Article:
It’s not uncommon for the team to work for several months in one building, discovering problems that may have existed since the building was constructed. In one research building, a systemic mechanical problem required redesign and replacement of the entire pumping system.
“Even though we spent a lot of money, it didn’t take long to get that back in energy savings,” Smith says. “Once these problems were fixed, the building performed so much better.”
Payback on recommissioning, including the associated repairs, has averaged less than 18 months with some buildings posting nearly 35 percent reductions in energy use per square foot. And even though the focus is energy savings, water savings typically are an added benefit. While recommissioning one building, a 2,000-gallon-per-day leak in a HVAC cooling tower was discovered and repaired.
“Over time, mechanical systems fail. But because we recommission, we find these problems sooner rather than later,” Smith says.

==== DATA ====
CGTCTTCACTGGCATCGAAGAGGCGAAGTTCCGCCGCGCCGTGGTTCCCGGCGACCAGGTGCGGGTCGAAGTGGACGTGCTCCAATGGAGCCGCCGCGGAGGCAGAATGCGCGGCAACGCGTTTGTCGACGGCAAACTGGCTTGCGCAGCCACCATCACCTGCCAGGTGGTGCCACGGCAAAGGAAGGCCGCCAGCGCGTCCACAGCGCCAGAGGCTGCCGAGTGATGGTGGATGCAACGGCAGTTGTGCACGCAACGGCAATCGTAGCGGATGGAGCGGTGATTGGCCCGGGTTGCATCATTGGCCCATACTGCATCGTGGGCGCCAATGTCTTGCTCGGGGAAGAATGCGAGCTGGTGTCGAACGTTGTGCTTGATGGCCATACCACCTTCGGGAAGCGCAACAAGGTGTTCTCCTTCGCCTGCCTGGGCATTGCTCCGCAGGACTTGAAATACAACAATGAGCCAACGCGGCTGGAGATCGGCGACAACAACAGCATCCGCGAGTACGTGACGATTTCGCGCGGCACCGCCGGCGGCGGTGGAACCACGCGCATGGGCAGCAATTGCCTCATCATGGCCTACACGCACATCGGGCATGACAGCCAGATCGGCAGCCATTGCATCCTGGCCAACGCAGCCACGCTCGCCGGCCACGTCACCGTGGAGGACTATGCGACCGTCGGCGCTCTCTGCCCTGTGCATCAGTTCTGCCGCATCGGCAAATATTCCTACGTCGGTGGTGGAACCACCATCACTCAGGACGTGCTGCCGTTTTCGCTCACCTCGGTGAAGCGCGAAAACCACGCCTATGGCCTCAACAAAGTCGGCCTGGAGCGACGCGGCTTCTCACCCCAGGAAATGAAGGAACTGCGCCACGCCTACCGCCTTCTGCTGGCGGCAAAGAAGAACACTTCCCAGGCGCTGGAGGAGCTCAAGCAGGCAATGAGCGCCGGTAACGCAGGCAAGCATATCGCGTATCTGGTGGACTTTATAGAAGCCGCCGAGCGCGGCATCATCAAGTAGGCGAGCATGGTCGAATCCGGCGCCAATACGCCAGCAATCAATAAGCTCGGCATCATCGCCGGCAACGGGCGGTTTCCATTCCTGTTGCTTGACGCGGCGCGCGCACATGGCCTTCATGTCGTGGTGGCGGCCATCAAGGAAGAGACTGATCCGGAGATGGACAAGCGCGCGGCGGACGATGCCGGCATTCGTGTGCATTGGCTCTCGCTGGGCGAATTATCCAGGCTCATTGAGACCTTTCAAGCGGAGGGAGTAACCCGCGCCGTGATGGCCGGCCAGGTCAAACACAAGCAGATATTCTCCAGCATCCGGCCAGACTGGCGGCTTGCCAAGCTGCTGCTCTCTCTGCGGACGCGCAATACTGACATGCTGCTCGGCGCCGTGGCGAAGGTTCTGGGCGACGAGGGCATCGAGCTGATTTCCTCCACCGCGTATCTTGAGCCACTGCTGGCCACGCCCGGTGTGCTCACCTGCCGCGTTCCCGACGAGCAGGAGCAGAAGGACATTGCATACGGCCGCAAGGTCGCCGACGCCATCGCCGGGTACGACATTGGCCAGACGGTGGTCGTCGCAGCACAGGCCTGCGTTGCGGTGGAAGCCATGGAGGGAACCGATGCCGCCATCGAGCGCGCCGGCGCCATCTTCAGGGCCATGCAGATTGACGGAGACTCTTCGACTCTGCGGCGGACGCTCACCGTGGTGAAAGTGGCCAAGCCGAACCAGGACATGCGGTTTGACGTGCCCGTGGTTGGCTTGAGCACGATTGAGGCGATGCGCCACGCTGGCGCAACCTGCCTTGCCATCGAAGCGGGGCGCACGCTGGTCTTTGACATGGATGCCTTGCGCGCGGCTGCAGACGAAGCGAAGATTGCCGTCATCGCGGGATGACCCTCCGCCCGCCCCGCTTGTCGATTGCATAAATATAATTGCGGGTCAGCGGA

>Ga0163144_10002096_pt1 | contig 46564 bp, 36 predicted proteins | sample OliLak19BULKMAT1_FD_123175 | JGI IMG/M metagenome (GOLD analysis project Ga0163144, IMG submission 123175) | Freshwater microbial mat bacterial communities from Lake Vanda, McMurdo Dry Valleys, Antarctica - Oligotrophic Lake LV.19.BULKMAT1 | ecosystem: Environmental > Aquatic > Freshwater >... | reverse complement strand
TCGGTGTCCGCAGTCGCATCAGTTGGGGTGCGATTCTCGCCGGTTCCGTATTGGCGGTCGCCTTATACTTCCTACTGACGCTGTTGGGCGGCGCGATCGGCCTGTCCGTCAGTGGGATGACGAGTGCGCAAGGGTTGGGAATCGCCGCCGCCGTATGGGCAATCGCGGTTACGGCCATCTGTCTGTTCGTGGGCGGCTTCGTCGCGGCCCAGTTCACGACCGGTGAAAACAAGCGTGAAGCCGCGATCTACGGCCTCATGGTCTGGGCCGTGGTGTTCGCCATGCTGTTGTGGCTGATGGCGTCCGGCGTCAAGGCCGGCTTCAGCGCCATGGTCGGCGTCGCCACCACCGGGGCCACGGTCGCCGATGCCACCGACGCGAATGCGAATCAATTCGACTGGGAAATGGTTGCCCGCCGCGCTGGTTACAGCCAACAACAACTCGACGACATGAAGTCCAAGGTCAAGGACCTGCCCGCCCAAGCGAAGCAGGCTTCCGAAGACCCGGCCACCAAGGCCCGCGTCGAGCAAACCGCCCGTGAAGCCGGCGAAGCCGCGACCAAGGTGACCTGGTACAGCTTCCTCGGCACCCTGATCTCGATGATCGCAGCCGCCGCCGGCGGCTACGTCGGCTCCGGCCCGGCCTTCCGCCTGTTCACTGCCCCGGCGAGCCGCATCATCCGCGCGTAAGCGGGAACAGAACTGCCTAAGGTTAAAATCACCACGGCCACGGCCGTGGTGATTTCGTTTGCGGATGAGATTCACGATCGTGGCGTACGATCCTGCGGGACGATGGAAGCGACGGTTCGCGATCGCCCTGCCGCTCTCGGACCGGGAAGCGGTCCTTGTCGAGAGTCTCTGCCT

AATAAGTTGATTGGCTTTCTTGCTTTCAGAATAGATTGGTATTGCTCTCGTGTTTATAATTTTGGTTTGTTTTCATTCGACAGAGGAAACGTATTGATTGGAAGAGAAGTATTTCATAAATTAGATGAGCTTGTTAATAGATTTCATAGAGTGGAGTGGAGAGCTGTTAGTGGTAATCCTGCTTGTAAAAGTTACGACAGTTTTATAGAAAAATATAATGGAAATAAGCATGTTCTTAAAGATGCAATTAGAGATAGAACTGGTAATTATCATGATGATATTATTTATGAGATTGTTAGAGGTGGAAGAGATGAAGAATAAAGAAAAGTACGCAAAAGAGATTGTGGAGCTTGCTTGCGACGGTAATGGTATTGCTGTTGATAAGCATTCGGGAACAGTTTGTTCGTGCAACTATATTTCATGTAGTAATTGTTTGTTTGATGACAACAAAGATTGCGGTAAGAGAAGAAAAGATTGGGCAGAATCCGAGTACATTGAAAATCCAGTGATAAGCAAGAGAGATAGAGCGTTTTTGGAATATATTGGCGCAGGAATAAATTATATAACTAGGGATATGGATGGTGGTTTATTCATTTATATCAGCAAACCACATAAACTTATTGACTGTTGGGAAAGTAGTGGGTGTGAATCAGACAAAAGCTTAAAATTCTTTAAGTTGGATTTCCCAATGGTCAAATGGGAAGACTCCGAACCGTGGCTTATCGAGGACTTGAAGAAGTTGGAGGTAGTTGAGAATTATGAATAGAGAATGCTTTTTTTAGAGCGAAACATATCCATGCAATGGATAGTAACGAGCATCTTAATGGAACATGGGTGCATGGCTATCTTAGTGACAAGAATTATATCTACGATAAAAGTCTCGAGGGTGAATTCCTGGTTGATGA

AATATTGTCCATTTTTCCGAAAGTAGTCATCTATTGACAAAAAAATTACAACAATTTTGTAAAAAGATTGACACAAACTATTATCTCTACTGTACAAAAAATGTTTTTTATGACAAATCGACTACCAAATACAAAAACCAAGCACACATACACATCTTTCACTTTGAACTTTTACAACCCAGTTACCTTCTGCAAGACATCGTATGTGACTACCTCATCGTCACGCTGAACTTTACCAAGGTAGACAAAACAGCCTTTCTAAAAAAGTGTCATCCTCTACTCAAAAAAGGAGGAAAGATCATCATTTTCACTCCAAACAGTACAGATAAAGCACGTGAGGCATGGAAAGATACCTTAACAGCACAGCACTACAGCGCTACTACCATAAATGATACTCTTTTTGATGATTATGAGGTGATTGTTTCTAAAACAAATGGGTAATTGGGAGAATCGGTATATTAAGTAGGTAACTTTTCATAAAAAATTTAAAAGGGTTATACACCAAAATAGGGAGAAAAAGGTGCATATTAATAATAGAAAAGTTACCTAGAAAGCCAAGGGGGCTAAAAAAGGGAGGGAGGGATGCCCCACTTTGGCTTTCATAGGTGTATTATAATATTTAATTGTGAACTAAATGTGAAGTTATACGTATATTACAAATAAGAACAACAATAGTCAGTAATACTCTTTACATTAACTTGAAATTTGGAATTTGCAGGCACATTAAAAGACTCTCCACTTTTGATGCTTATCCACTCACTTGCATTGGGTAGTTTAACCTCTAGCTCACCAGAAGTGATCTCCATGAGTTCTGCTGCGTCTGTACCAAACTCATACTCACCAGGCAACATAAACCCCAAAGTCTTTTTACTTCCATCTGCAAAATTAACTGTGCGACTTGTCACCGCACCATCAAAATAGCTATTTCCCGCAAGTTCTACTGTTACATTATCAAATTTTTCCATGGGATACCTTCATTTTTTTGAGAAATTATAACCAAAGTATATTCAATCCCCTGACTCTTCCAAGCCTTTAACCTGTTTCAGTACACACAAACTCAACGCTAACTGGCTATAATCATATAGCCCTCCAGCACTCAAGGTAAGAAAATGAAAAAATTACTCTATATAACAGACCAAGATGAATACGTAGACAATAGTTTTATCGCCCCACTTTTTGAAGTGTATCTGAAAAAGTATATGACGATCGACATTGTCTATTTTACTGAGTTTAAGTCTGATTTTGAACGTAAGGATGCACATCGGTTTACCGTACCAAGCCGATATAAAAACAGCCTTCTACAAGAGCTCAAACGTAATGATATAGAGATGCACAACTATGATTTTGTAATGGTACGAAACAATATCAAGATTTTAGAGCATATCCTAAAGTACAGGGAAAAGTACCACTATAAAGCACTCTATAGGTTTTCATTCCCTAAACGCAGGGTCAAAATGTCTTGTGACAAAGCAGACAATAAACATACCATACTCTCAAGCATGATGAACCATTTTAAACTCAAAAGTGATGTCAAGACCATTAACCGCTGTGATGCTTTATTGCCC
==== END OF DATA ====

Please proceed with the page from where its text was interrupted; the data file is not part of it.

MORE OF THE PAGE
In order to maximize results, the team strategically selects from buildings that have digitally controlled HVAC systems and above-average energy use. Based on the success so far, the facilities division is looking at ways to increase commissioning team capacity to tackle more of the top priorities within the 350-building campus inventory.
“Those buildings are the biggest bang for the buck,” Smith says. “If we have two buildings with high energy use, we’ll choose the one where energy use is increasing.”
Occupants in the six recommissioned buildings thus far on campus — Leazar Hall, Withers Hall, Mary Anne Fox Teaching Lab, David Clark Labs, Partners II and Engineering Building I — also benefit from improved indoor air quality and temperature control as a result of recommissioning.